July 5, 2017
Recently it has been asserted repeatedly by some people that, although the Church is “One, Holy, Catholic and Apostolic” and it is the Orthodox Church, we can also make use of the term “Churches” for the non-Orthodox, and in this case it is a “technical term” (terminus technicus).
This view makes a particular impression, as it is not just written in articles but is also being put forward by bishops, even in official Synodical bodies, in order to support the decision of the “Great and Holy Council” of Crete that “the Orthodox Church accepts the historical name of other non-Orthodox Christian Churches and Confessions that are not in communion with her.”
I have a different view, of course, and I would like to express it in this article.
1. What is meant by a “technical term?”
A “technical term” (terminus technicus), according to G. Babiniotis’ Dictionary, is “a term that is used by a particular art, science or a professional specialism.”
If we look up the reference to special languages in the Portal for the Greek language , we reach the conclusion that a technical term (terminus technicus) is a term used in the context of technical language by academics of particular specializations, when they investigate matters concerning their specialty. Thus a technical term is either a term used to describe objects or concepts that do not have a name in current usage, or else it meets the need to describe with a more specific term, to exclude any ambiguity, objects which ordinary language (common vocabulary) already describes. So a technical term can be a newly created word or an existing word in everyday vocabulary with a more specific meaning, which differs to a greater or lesser extent from the meaning that it has in common usage.
In this specific case, with reference to the text of the Great Council, the expression ‘technical term’ means that these “Christian communities and confessions” are not recognized as Churches, but the word “Church” is used for these Christian groups as a convention, in order to facilitate understanding between us.
Starting from the definition of a technical term which we reached on the basis of the information we obtained from the Portal for the Greek language, we could make the following points about the use of the term “Church” as a technical term:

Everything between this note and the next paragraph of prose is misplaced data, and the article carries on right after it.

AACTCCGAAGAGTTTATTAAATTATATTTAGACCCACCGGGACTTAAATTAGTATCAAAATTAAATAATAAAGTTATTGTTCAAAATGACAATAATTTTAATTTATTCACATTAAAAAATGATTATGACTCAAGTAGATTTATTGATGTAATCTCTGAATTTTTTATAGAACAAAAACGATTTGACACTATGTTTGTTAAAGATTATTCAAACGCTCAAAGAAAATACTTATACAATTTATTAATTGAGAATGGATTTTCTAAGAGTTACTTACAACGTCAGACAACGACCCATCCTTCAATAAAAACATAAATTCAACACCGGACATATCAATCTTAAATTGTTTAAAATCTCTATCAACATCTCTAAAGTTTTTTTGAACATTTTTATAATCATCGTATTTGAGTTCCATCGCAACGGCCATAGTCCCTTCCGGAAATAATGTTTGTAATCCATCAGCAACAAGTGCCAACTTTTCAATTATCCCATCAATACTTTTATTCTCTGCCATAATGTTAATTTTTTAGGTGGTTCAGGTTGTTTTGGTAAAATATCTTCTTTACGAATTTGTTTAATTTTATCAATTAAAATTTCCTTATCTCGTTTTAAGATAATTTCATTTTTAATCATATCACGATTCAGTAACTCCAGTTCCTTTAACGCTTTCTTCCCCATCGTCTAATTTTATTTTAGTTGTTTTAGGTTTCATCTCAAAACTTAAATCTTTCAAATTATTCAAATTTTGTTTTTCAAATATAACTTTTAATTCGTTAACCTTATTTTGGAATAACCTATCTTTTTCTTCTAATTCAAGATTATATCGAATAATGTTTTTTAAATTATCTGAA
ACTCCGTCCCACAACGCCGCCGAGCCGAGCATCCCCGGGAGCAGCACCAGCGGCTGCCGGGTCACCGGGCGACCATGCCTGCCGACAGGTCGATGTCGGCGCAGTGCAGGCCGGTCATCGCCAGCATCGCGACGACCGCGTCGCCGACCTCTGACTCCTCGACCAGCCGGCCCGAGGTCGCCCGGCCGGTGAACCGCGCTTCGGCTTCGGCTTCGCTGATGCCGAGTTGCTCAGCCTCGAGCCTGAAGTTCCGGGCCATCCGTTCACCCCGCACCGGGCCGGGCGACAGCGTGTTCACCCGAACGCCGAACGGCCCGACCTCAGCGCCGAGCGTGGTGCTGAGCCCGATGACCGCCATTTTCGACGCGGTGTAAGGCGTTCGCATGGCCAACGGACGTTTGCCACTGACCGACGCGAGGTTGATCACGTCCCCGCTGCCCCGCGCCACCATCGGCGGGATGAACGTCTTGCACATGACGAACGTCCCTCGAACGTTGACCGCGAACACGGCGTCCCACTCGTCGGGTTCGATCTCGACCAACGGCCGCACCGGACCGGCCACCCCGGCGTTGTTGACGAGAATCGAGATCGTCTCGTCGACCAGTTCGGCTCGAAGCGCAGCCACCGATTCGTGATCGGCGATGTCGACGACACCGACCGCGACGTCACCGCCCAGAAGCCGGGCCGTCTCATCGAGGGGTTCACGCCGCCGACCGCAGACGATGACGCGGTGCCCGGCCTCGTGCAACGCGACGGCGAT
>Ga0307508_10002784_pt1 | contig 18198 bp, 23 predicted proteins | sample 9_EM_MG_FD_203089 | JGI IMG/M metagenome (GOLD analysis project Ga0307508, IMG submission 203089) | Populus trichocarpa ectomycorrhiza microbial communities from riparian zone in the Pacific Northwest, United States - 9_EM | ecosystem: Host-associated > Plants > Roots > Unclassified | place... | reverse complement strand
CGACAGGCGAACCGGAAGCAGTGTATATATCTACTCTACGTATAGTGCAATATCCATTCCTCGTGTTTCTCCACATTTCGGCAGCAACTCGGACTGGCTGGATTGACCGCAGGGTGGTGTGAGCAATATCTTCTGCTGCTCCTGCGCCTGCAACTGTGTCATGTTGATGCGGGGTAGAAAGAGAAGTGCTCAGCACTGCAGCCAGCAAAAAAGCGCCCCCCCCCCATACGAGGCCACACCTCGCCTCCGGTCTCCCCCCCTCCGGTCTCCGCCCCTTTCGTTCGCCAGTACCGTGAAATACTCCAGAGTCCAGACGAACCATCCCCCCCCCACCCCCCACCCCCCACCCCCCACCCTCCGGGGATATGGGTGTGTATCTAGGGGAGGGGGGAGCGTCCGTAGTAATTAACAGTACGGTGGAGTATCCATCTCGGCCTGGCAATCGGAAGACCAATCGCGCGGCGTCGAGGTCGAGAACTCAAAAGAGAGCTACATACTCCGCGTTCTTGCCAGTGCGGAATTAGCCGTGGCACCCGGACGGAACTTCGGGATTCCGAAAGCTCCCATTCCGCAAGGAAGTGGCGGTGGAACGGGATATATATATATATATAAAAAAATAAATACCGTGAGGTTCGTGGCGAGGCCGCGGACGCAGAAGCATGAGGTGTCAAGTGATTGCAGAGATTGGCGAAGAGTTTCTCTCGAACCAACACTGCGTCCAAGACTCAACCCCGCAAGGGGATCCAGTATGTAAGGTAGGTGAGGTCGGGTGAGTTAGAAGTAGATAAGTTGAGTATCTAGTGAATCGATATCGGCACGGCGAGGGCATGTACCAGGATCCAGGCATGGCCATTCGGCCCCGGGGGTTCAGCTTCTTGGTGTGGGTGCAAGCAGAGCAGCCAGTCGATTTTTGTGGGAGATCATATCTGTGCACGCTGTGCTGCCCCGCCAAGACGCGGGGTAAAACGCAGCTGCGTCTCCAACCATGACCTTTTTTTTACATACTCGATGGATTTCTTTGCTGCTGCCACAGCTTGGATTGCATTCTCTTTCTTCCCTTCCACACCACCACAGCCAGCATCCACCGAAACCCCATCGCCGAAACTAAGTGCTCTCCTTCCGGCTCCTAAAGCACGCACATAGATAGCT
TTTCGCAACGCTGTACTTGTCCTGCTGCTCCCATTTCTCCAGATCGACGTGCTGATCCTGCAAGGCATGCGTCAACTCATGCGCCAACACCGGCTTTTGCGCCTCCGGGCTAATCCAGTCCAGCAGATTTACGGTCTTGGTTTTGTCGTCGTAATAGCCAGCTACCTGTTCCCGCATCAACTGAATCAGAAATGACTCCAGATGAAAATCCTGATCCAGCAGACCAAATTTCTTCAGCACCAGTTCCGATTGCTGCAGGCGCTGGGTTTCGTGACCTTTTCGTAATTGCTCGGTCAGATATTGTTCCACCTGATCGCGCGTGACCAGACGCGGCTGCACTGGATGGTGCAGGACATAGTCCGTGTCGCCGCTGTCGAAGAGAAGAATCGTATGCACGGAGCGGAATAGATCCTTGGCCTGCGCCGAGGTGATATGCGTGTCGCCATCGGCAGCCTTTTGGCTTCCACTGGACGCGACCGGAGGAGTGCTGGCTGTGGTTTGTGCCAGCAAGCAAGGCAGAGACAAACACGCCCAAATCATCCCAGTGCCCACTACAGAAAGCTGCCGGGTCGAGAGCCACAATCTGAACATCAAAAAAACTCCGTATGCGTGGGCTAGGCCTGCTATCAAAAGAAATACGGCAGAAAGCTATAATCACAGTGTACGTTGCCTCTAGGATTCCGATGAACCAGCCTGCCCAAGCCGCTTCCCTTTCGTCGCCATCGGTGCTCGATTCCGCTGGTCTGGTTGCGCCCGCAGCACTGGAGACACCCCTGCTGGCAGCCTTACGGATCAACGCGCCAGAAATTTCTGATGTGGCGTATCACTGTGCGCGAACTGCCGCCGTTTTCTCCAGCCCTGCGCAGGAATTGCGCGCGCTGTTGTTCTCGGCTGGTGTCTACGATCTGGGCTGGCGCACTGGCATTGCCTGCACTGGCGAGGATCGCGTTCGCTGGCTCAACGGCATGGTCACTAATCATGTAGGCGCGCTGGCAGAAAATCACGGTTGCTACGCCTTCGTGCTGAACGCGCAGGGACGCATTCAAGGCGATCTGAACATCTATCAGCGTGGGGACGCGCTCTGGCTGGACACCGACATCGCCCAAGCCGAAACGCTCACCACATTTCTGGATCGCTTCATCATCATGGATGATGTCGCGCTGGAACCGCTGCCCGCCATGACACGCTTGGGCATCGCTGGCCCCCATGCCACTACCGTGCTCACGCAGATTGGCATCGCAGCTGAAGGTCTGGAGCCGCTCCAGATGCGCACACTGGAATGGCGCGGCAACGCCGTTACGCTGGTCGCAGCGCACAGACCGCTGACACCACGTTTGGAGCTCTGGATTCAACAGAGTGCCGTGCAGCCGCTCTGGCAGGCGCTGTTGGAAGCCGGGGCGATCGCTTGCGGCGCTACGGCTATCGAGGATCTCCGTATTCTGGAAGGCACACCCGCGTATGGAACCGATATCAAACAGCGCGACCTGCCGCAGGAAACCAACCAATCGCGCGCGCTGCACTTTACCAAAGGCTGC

Technical terms are the result of agreement between experts. Their meaning is determined with absolute precision and clarity, and specialists in every field use them to ensure mutual understanding and to avoid ambiguity. However, from the moment that a word’s content is in doubt and provokes discussion, it is obvious that its use is not accurately defined and it is not the result of agreement, so it invalidates itself as a technical term.
Also, technical terms are recorded in specialist dictionaries of terminology and are fixed. They are not used casually and conventionally for the sake of agreement, in order to suit a particular situation. In the case of the Great Council, the use of the word “Church” for non-Orthodox confessions as well is proposed in order to promote agreement and meet a need for communication, in the knowledge that, in this specific instance, the word is being wrongly used with a different meaning from that which had been initially agreed. In this case, however, we are not dealing with a technical term, but with the selection of one of the word’s meanings.
It is true that if we consult dictionaries we see that they cite different meanings of the word. But this is exactly the purpose of dictionaries: to give the meanings of a word and to set out their use by quoting examples.
It is, however, a different matter within a text. The meaning of a word within a text, as we have been taught by linguistics and more specifically by pragmatics, must be defined by the “contextual setting—linguistic and extra-linguistic—of the statement.” The meaning is closely connected with the occasion, the conditions of place and time, the goal being pursued, and so on. Thus the meaning of the word “Church” in this specific ecclesiological text of the Great Council can be defined only in relation to other comparable dogmatic and ecclesiological texts and in relation to internal textual criteria – although, as will be pointed out below, the “technical term” is being used as a substantive term.
Lastly, we cannot link a “technical term” with apophaticism. To begin with, the concept of apophaticism relates only to God, as we will mention below, and we cannot suddenly produce an expanded interpretation of apophaticism for the term ‘Church’ merely because it serves our purpose. In any case, the concept of a “technical term” is the exact opposite of apophatic expression. Apophaticism is, above all, about the inability to give a definition or an exact name. On the contrary, a “technical term” is an attempt to give the most accurate definition possible of a concept.
In fact, the use of a “technical term” for other Christian Confessions is misleading and I will explain below the reasons that support my view.
... Read the rest at Impantokratoros.